Offers include $5 shots of Jameson Caskmates at Crystal Lake, $7 Irish Margaritas at Los Tacos McOndo, $5 grilled cheese at Noorman’s Kil, and $5 beer and shot combos at Redd’s Tavern. Free food will also be available at Dar 525, a free pizza with the purchase of a draft beer; Bushwick Country Club, free BBQ; and Thompson Brooke will have free Irish snacks. Continue reading →
Most people associate Greenpoint with the Polish community, but our area has a long and deep connection to Ireland. Let’s answer a few questions to prepare you fully to celebrate St. Patrick’s Day locally.
1) When, how and why did the Irish come to Greenpoint?
Greenpoint really began to be a community in the 1850s, just after the Irish famine devastated the country. Already in 1855 a third of the local residents were Irish. The Irish dominated the local waterfront. The McAllister family from Cushendall, Co. Antrim started a tugboat and lighter fleet and brought over many family members and neighbors from Northern Ireland and many Greenpoint Irish families have Cushendall roots. By the 1880s The Irish were a large and growing presence in the area.
2) What local places have Irish associations?
Perhaps it is better to ask what places do not? McGolrick Park was named for local parish priest Monseigneur Edward McGolrick who was born in Donegal and rebuilt St. Cecelia’s Church. McCarren Park was named for Irish-American State Senator Patrick McCarren. McGuinness Boulevard was named for Peter J. McGuinness the politician who popularized Greenpoint’s nickname “ The Garden Spot” and brought the area the McCarren Park pool and the G Train.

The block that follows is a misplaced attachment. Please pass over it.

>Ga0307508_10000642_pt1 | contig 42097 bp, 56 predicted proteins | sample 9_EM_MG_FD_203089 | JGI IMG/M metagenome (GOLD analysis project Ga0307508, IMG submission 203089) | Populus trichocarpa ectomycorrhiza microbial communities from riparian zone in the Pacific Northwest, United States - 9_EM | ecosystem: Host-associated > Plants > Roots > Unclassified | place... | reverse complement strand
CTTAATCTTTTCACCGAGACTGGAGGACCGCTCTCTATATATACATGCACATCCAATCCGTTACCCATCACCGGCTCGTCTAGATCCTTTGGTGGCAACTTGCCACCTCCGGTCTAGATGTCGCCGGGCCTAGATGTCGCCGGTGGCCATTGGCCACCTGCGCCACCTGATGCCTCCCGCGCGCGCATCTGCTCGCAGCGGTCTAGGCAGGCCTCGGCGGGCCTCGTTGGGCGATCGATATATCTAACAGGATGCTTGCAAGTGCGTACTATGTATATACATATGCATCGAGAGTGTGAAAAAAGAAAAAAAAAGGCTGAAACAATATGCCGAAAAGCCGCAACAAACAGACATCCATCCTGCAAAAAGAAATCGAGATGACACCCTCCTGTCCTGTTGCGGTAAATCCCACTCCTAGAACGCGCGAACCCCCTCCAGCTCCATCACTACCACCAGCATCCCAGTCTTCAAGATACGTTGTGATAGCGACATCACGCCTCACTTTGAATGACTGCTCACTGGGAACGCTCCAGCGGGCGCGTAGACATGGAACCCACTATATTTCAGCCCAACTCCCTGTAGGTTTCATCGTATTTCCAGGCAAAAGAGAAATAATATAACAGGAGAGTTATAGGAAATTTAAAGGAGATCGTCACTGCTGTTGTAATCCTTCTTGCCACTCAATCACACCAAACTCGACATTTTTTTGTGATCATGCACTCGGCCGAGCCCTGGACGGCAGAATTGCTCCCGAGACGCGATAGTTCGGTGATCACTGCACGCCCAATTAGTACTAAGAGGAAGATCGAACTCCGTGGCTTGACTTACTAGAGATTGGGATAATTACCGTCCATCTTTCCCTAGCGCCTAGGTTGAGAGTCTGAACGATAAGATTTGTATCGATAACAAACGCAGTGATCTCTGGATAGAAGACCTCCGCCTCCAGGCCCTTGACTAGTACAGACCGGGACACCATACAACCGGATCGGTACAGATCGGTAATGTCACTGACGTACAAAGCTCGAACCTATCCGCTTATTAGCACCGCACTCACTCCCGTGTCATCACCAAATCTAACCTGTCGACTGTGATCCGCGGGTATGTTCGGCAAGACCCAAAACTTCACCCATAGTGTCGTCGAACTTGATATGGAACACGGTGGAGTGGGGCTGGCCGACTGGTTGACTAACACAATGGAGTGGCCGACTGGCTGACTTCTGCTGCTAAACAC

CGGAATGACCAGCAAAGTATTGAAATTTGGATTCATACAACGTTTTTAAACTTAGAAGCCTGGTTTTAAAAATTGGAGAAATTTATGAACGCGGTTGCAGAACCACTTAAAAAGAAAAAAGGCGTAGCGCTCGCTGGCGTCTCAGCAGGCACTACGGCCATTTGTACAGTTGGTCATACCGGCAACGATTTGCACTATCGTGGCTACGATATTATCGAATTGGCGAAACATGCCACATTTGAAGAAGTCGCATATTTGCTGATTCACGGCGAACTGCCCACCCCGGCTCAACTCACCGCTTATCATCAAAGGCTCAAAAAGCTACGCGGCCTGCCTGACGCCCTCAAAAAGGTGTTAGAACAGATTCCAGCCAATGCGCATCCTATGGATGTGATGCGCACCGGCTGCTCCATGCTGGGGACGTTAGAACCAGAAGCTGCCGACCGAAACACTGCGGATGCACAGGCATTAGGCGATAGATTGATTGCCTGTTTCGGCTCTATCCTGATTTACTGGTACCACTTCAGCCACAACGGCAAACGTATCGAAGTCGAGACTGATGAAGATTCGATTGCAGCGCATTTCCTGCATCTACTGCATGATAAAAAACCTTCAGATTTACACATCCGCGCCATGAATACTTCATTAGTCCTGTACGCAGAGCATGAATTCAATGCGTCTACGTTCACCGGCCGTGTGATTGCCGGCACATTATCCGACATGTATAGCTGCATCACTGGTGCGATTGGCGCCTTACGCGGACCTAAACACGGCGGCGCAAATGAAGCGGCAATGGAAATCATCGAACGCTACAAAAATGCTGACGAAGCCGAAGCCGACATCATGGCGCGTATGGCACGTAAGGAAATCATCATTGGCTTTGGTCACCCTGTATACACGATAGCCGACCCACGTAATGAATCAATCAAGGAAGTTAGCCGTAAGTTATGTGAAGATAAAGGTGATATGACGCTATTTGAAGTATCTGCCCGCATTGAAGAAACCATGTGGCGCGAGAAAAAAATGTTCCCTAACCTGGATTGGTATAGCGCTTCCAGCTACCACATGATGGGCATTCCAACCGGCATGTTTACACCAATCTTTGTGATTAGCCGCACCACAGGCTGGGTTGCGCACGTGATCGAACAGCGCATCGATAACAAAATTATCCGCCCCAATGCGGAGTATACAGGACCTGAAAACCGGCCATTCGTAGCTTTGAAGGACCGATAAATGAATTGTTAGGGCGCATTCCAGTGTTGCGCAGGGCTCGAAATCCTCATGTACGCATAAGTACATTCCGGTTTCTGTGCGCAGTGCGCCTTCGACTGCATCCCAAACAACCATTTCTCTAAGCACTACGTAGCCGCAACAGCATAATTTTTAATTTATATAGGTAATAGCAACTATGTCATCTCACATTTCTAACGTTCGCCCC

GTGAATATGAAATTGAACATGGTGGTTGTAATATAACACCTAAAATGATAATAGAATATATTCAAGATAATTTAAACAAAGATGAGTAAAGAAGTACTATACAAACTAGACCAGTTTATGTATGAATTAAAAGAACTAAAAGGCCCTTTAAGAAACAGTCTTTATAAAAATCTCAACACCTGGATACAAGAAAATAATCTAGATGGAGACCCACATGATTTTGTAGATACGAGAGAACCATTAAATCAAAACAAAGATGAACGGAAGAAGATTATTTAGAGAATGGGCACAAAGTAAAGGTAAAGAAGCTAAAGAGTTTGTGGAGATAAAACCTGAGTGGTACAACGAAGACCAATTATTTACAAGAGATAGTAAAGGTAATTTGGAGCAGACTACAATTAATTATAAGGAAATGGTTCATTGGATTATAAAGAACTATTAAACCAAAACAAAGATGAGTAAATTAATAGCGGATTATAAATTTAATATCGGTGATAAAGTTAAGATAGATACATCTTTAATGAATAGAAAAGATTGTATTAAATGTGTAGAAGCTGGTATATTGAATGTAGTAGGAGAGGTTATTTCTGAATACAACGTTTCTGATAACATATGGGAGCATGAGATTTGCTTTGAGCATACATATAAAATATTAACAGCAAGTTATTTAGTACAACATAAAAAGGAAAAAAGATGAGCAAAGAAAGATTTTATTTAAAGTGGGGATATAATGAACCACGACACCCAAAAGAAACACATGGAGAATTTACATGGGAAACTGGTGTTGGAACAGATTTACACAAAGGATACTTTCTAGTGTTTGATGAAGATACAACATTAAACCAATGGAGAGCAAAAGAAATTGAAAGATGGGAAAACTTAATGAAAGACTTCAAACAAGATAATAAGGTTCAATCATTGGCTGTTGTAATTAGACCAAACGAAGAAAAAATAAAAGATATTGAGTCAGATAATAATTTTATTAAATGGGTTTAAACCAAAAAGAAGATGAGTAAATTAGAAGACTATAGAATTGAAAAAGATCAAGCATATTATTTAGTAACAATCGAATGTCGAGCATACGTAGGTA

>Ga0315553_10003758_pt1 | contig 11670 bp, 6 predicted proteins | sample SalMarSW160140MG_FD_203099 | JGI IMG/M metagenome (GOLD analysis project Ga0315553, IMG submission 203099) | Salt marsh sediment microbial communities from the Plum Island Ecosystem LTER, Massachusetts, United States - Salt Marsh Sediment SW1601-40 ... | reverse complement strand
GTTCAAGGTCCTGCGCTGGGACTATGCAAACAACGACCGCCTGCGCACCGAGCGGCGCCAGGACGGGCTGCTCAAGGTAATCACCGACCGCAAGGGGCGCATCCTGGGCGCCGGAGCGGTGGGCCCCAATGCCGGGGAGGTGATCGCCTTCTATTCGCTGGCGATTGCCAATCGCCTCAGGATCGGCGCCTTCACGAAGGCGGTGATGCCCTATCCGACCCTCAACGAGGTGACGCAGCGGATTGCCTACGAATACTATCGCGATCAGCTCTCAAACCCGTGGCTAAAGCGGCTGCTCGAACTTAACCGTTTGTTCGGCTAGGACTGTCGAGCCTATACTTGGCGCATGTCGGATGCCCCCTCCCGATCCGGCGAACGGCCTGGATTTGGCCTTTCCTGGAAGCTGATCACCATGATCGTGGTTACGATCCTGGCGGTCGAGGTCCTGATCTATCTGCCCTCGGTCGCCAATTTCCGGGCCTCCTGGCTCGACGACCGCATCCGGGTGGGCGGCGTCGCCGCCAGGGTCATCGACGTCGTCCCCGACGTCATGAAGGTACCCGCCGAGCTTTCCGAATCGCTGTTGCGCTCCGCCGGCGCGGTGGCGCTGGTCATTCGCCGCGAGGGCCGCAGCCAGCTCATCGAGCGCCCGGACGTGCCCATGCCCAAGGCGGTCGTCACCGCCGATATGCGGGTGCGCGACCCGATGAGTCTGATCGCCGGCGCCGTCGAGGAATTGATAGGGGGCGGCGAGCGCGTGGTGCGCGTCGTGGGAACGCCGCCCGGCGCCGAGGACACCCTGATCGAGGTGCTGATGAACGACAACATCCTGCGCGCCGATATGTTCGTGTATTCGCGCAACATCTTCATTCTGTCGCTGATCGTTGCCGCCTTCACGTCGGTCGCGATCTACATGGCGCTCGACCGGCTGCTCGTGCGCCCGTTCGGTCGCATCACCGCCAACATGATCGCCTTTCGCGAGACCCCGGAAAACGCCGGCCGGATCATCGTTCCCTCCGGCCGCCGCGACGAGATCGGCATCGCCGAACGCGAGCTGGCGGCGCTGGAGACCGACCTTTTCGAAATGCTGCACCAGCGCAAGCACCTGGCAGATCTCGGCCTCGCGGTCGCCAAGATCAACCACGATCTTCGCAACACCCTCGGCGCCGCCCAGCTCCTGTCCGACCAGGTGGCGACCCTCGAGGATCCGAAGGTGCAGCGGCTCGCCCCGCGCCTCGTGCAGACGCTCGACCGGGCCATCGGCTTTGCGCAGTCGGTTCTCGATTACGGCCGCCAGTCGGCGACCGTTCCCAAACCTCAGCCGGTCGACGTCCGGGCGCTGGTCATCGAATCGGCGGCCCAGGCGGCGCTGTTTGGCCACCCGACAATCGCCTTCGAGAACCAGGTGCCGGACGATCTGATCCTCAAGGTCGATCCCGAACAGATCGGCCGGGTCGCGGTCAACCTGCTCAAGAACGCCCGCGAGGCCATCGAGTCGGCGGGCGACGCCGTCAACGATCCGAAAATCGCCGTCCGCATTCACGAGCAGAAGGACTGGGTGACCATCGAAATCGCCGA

3) What local Irish pub are around to celebrate in?
Sadly we lost Shayz Lounge, which was run by two Dubliners. Connie O’s on Norman Avenue is the last real Irish-American Greenpoint bar. The Capri Lounge, once known as Murphy’s, resurrects its Irish past and throws a great party with many locally born Irish- Americans. The Palace bar was for many years run by an Irish-American family. Derry man Stevie Howlett at Lake Street gives an Irish aura to the Minnesota bar on Manhattan Avenue.
4) Did Any Irish Greenpointers affect Ireland?
Yes and how! Thomas Clarke who lived at 175 Russell St. returned to Ireland and took part in the Easter Rising. He formally declared the existence of the Irish Republic before he was captured and shot by the British. He and his wife are honored heroes in Ireland.